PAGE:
In the U.S., class relations per se have rarely been naturalized. Instead, the ideological consensus was that most Americans become subsumed into a broad middle class with the exception of a few culturally marginalized populations. But now we are witnessing the evolution of a new species: white, blue-collar workers unable or unwilling to transcend their dead-end jobs/communities who are acting out in self-destructive and dysfunctional ways that undermine the very foundations of political stability. The underclass descriptors are remarkably similar: OxyContin for crack, social security disability for welfare dependency, family dysfunction and sexual profligacy (Kevin Williamson’s stunning invective against a “white American underclass in thrall to a vicious, selfish culture whose main products are misery and used heroin needles” engaged in “the whelping of human children with all the respect and wisdom of a stray dog” could apply equally to either species).
Then there’s J. D. Vance’s best-selling memoir, Hillbilly Elegy. In a style that fans of every racial uplift story since Manchild in the Promised Land will immediately recognize, Vance relates the massive dysfunction of his working class Ohio background and his personal overcoming through pluck and hard work. As the New York Times points out in its review, Vance subscribes to the Obama “brothers should just pull up their pants/stop feeding Popeye’s to your kids for breakfast” school of thought that “hillbilly culture…increasingly encourages social decay instead of counteracting it.”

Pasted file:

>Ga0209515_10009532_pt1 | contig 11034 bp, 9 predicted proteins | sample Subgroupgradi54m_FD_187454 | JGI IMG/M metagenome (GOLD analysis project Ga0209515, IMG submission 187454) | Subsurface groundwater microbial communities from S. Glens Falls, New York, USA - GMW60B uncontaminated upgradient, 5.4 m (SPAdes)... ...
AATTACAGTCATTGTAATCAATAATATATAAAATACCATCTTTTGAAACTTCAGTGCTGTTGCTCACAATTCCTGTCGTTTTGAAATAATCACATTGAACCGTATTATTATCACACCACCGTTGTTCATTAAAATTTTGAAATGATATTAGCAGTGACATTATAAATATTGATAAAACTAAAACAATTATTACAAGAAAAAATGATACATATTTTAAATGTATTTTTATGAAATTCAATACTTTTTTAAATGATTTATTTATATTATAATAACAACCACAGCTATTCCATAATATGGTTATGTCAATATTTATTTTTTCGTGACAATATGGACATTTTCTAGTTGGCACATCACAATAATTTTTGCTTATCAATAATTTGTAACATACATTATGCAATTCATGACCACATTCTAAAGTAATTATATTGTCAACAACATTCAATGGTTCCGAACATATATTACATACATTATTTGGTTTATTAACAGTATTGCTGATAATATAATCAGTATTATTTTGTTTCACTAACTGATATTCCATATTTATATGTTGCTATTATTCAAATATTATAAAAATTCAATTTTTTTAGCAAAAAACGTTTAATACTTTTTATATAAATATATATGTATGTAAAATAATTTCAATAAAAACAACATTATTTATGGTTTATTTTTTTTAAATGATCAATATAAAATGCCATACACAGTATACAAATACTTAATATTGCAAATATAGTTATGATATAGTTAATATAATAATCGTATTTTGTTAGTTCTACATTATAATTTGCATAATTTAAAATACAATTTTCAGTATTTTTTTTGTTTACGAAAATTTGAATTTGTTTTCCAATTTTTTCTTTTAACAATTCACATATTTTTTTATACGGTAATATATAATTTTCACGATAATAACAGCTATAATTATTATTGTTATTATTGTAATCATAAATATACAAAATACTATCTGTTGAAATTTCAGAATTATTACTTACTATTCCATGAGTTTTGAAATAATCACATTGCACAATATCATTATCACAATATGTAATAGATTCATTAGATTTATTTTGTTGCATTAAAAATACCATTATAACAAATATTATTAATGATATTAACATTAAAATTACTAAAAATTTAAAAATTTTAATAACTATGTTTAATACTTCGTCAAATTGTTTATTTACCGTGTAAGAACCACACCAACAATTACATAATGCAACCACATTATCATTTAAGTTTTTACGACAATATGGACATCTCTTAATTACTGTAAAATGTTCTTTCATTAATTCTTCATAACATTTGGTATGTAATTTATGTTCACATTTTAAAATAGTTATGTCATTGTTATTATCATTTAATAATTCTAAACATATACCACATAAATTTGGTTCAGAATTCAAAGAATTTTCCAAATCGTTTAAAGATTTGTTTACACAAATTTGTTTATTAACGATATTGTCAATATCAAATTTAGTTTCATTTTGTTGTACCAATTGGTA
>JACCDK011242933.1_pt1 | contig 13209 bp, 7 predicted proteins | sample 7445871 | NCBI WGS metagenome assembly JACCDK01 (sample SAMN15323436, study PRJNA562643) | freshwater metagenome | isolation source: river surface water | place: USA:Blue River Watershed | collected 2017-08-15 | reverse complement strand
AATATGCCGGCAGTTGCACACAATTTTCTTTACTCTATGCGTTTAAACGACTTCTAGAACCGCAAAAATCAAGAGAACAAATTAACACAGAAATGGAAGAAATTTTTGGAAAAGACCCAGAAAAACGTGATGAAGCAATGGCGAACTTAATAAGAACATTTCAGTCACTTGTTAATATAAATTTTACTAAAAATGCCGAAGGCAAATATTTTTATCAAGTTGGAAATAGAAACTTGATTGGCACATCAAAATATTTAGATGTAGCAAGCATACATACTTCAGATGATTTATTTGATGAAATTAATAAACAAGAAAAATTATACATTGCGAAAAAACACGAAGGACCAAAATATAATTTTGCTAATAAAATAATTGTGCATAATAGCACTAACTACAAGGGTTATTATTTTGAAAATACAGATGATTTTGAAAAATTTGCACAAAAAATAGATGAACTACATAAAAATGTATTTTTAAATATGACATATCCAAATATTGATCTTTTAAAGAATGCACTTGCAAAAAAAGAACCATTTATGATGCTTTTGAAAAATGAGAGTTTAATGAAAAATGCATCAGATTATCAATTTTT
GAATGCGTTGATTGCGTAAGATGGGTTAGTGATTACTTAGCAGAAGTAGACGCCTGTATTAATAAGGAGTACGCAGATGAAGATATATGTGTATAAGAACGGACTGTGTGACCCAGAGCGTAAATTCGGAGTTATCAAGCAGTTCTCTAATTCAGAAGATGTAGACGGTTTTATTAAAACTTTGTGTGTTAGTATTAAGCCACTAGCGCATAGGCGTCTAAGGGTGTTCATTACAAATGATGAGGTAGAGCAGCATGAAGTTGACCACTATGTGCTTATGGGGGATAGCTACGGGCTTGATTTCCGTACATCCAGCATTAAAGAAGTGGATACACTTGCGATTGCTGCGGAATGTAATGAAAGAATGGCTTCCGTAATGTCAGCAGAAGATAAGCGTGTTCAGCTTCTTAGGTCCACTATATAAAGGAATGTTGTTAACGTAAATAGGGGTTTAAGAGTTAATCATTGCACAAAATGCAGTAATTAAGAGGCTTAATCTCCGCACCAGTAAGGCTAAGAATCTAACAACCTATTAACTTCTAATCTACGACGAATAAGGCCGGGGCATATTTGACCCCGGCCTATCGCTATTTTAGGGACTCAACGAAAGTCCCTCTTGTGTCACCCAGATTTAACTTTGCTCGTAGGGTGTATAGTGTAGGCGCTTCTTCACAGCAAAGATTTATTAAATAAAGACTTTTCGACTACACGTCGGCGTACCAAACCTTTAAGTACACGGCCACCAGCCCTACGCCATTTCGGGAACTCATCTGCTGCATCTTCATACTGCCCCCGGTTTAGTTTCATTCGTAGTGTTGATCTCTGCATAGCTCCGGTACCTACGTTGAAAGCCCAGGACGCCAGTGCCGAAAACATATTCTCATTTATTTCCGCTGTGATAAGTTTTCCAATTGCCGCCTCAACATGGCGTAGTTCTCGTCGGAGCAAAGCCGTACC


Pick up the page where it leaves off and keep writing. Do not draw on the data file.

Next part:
This new species has an irrational fear of globalization, a perverse sense of entitlement and a worldview colored by racial and sexual resentments. In the conservative account, they have only themselves to blame–social programs will just exacerbate the culture of dependency and only a strong dose of religion or family values backed by the punitive and carceral powers of the state can nip this inferior species in the bud, reintegrating its more robust members into the great American phenotype. In the liberal view, it is actually the evolved racism and other entrenched attitudes of this species that prevents progressive change. It’s as if my two knuckleheaded union brothers were actually the ones responsible for Union Carbide’s legacy of racist industrial homicide. There’s no real solution to this problem because this racism and sexism is actually part of the DNA of the species rather than embedded in a political economy. We can only hope that the species self-extincts as its more enlightened members move to Seattle and Silicon Valley to become baristas and uber drivers as the others obliterate themselves with drugs, alcohol and guns. Either way, one thing is clear. They. Are. Not. Like. Us.